"I was completely blown away with what I saw. The device performed medical tests, including blood and urine, within minutes for 1/100th of what we pay in the U.S. And it integrated into a patient management and AI-based diagnosis system designed for use by minimally-trained front-line health workers. In the one hour that I was there, I witnessed a woman’s life possibly having been saved."
---------------------------------
"All of this, including the medical tests, happened in 15 minutes. The entire process was automated — from check-in, to retrieval of medical records, to testing and analysis and ambulance dispatch. The hospital also received Kaur’s medical records electronically. There was no paperwork filled out, no bills sent to the patient or insurance company, no delay of any kind. Yes, it was all free."

--------------------------
"The Swasthya Slate costs only $600. It the size of a cake tin and performs 33 common medical tests including blood pressure, blood sugar, heart rate, blood hemoglobin, urine protein and glucose. It also tests for diseases such as malaria, dengue, hepatitis, HIV, and typhoid. Each test only takes a minute or two and the device uploads its data to a cloud-based medical-record management system that can be accessed by the patient.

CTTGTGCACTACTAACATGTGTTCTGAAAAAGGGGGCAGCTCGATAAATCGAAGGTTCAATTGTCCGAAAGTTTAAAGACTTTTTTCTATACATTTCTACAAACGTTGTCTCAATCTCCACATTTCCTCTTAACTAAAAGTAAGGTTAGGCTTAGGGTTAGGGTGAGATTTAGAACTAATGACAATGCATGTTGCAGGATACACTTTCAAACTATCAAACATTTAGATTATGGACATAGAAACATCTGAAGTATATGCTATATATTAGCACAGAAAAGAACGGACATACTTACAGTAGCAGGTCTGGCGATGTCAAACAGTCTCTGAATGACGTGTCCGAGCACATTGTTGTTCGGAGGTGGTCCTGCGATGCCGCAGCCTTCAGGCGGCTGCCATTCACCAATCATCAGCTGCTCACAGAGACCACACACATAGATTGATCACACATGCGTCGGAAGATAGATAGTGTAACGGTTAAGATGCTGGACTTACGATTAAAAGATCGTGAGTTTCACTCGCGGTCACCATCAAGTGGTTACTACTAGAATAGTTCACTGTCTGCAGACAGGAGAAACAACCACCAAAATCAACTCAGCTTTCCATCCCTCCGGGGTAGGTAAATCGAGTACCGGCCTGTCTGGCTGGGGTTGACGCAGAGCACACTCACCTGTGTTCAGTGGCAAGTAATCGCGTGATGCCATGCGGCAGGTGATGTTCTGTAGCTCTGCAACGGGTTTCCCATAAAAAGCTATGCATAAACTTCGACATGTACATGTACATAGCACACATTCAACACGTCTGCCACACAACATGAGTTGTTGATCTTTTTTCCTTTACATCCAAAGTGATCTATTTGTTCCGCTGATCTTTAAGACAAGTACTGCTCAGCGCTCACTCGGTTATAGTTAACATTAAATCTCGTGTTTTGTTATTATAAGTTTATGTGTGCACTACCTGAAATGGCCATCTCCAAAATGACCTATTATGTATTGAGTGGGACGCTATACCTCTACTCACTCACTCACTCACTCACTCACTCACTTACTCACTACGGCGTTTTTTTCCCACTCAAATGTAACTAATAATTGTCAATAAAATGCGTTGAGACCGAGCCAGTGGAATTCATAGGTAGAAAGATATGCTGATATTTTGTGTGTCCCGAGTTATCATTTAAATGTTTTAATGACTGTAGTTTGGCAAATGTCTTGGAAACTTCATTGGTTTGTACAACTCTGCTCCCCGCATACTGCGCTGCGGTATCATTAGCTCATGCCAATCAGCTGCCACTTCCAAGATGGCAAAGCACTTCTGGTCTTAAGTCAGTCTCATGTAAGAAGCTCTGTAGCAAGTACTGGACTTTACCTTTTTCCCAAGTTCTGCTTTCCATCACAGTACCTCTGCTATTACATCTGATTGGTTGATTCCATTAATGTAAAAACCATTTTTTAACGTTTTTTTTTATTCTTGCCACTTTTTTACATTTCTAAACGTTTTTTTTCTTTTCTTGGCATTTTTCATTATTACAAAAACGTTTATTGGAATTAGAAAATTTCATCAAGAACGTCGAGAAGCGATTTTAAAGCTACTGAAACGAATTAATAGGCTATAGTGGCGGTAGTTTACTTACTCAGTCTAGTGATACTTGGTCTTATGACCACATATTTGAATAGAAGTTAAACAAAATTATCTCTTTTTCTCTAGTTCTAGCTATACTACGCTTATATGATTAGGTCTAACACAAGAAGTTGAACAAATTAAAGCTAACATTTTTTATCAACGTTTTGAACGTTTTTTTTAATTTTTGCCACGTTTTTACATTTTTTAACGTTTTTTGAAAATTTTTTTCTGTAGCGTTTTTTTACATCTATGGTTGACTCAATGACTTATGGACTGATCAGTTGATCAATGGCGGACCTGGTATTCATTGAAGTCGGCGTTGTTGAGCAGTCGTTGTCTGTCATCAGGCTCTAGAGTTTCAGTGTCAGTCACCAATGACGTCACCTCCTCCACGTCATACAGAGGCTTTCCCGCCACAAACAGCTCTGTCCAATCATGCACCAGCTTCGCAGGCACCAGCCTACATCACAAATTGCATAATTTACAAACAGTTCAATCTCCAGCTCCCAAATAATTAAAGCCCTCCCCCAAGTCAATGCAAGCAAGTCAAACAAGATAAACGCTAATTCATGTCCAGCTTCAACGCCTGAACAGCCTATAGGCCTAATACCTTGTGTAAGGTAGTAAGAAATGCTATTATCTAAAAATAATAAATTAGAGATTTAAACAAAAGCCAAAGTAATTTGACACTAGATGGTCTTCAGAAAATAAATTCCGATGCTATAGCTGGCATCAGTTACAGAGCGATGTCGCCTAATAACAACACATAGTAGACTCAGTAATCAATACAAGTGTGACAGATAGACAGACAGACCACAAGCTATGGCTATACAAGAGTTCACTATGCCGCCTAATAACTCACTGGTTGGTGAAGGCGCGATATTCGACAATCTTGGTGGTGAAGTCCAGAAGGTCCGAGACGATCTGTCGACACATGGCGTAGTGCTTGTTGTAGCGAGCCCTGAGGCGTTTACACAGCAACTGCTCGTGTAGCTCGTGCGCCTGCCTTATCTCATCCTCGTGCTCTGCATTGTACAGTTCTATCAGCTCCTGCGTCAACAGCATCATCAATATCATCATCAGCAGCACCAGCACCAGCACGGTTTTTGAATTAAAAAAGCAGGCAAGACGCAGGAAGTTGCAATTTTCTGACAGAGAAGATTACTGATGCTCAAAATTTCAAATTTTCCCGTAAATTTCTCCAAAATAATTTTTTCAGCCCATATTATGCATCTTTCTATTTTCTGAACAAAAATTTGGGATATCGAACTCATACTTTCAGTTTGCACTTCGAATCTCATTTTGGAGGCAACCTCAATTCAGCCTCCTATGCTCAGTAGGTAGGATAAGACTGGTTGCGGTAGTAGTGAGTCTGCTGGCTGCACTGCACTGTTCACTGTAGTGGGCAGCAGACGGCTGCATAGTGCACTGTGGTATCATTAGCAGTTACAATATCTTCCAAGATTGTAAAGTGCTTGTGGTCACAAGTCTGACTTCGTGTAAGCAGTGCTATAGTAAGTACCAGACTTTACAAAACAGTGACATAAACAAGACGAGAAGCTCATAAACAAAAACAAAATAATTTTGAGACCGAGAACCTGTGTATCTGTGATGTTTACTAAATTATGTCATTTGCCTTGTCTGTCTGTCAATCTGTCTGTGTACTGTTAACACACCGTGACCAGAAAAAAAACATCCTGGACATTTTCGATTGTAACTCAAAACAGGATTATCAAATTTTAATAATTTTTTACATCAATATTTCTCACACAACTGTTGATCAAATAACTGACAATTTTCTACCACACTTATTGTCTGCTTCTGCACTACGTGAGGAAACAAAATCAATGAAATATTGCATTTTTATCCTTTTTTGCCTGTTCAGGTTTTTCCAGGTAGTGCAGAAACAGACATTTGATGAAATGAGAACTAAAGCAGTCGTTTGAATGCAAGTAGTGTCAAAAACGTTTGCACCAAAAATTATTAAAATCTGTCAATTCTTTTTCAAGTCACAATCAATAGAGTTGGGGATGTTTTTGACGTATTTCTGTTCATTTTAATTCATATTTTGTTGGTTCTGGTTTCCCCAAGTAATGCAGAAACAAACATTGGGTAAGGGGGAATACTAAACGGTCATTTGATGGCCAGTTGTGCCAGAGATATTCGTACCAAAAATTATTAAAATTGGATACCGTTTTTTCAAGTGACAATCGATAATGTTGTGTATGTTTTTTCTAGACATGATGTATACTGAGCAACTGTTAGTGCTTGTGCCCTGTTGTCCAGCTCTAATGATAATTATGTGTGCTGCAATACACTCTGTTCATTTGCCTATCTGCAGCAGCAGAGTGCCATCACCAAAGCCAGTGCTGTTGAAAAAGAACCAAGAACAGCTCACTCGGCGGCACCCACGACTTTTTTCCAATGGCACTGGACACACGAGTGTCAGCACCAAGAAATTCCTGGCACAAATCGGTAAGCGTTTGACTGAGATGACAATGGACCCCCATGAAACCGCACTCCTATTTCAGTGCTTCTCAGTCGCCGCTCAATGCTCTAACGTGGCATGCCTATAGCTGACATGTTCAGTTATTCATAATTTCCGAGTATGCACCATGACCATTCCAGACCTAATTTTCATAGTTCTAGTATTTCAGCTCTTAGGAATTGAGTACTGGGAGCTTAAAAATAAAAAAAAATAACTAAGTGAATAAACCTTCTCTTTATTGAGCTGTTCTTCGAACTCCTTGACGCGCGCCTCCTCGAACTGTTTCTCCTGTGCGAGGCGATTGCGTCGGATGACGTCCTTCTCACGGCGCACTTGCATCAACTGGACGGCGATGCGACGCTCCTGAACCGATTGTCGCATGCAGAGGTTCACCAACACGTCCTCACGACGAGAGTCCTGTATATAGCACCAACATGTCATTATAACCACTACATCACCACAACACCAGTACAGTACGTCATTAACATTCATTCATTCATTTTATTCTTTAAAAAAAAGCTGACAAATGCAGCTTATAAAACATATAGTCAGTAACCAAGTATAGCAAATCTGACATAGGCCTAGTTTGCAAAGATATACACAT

This was developed by Kanav Kahol, who was a biomedical engineer and researcher at Arizona State University’s department of biomedical informatics until he became frustrated at the lack of interest by the U.S. medical establishment in reducing the cost of diagnostic testing. He worried that billions of people were getting no medical care or substandard care because of the medical industry’s motivation in keeping prices high. In 2011, he returned home to New Delhi to develop a solution."